Gabriel had worked hard on boat jobs to earn himself his own personal lure, and the inevitably expensive trip to a fishing shop was required before we left Townsville. A kid in a candy store doesn’t come close to describing Gabriel’s glee as he surveyed rows of gleaming new lures, each one designed to attract the fisherman probably even more than the fish. To be fair to our budding young fishing enthusiast, our lure stock had taken a bit of a hammering in PNG, several bitten off or lost to aggressive spanish mackerel or other toothy critters. We’d moved to using steel trace in a desperate attempt to minimise further lure losses and this seemed to help. Still, we were down to Gabriel’s home-made lures variously made from PNG plants, beers cans and seagull feathers, and things were looking a tad grim. But on our way out of the shop the only thing looking grim was the bank balance, weighed down as we were with a selection of hooks, lures, bait and assorted fishing gubbins. I justified it in my own mind by estimating the cost of fish we’d catch and eat, and so was thankful when we did in fact hook a couple of good-sized eaters and could dine out on them for several days.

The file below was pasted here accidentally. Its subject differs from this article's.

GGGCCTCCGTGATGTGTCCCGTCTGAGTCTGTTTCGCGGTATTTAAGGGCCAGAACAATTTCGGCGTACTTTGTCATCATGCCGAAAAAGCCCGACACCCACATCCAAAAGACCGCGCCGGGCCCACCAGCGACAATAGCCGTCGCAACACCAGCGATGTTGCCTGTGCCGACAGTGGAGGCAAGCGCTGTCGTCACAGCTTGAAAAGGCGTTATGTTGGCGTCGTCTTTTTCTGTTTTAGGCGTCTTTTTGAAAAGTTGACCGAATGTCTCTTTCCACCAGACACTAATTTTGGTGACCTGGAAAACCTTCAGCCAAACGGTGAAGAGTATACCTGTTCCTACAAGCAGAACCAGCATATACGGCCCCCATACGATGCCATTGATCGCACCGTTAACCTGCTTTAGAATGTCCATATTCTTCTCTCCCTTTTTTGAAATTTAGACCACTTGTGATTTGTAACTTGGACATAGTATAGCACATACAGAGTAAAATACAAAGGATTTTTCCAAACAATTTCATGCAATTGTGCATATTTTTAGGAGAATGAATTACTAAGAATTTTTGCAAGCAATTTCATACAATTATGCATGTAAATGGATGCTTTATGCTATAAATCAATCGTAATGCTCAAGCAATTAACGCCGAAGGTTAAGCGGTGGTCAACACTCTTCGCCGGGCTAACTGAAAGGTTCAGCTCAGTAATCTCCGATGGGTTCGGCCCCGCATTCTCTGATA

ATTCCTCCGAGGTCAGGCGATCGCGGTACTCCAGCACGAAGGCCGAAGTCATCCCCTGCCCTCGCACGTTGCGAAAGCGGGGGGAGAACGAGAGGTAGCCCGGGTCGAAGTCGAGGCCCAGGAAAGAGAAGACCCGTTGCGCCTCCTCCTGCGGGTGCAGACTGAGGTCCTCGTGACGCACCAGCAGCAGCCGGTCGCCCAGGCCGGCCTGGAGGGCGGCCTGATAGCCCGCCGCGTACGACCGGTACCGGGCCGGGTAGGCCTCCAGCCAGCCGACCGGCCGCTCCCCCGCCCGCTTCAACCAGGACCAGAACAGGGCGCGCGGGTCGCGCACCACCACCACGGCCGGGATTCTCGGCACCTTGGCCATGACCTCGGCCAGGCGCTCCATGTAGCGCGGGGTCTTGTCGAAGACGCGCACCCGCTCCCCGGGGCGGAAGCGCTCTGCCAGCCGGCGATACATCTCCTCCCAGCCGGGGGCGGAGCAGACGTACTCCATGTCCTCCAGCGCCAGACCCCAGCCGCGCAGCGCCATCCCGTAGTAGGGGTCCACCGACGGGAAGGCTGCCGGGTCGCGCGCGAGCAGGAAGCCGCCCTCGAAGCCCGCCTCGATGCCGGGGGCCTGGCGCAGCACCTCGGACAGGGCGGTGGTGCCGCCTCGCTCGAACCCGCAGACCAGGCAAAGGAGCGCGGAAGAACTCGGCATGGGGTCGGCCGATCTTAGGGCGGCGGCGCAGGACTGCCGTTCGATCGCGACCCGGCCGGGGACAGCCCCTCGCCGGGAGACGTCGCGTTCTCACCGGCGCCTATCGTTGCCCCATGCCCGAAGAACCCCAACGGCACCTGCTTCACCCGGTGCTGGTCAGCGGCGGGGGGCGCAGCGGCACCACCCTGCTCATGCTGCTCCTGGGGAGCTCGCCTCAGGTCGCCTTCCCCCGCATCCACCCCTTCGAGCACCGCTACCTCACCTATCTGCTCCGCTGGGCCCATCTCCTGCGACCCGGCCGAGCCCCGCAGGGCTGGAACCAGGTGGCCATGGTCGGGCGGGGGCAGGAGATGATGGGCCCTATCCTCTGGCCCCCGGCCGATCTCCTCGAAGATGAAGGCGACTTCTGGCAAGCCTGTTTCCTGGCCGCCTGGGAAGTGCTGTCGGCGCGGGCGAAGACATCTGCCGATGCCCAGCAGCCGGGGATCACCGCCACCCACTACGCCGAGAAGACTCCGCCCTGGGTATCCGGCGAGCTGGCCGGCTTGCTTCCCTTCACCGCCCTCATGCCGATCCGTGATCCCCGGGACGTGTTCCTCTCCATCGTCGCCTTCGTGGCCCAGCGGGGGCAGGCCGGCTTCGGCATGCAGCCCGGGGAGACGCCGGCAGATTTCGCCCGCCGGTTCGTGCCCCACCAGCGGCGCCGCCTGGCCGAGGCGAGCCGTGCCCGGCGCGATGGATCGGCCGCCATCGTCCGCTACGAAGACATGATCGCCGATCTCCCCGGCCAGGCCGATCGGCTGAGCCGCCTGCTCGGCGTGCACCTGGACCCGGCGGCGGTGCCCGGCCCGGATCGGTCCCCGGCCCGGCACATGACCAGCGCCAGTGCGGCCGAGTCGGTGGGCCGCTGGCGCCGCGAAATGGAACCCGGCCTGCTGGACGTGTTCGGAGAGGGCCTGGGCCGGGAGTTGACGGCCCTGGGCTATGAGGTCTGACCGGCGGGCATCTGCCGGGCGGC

The trip down the coast was largely uneventful, other than during my midnight watch when we converged with a couple of unidentified boats, the lead of which started acting nervous, flashing torches at us and shining lights onto their sails (classic behaviour signalling unease with another boat’s position). This all seemed a bit unnecessary to me, so I called them on the VHF and much to my surprise discovered them to be two yachts heading South from the PNG rally. It transpired that they’d had a nasty passage to Australia, an equally tough trip down from Cairns and were a tad sleep deprived and jumpy. We parted radio company on good terms, and in fact the three of us kept pace for the rest of the night. It’s a small sailing world, thought us, as evidenced further by finding that our French friends on board Here Nui were in Airlie Beach, and seemed keen to hook up. So after a day and half passage down the coast we stopped off at Airlie Beach for parts and provisions, and were delighted to find Here Nui, complete with highly excited friend of our boys’ Johan bouncing up and down at the prospect of some playmates. So we’ve hooked up with them, the boys especially pleased to be hanging out again, and have set off on a few days combined cruising as we explore the Whitsundays together.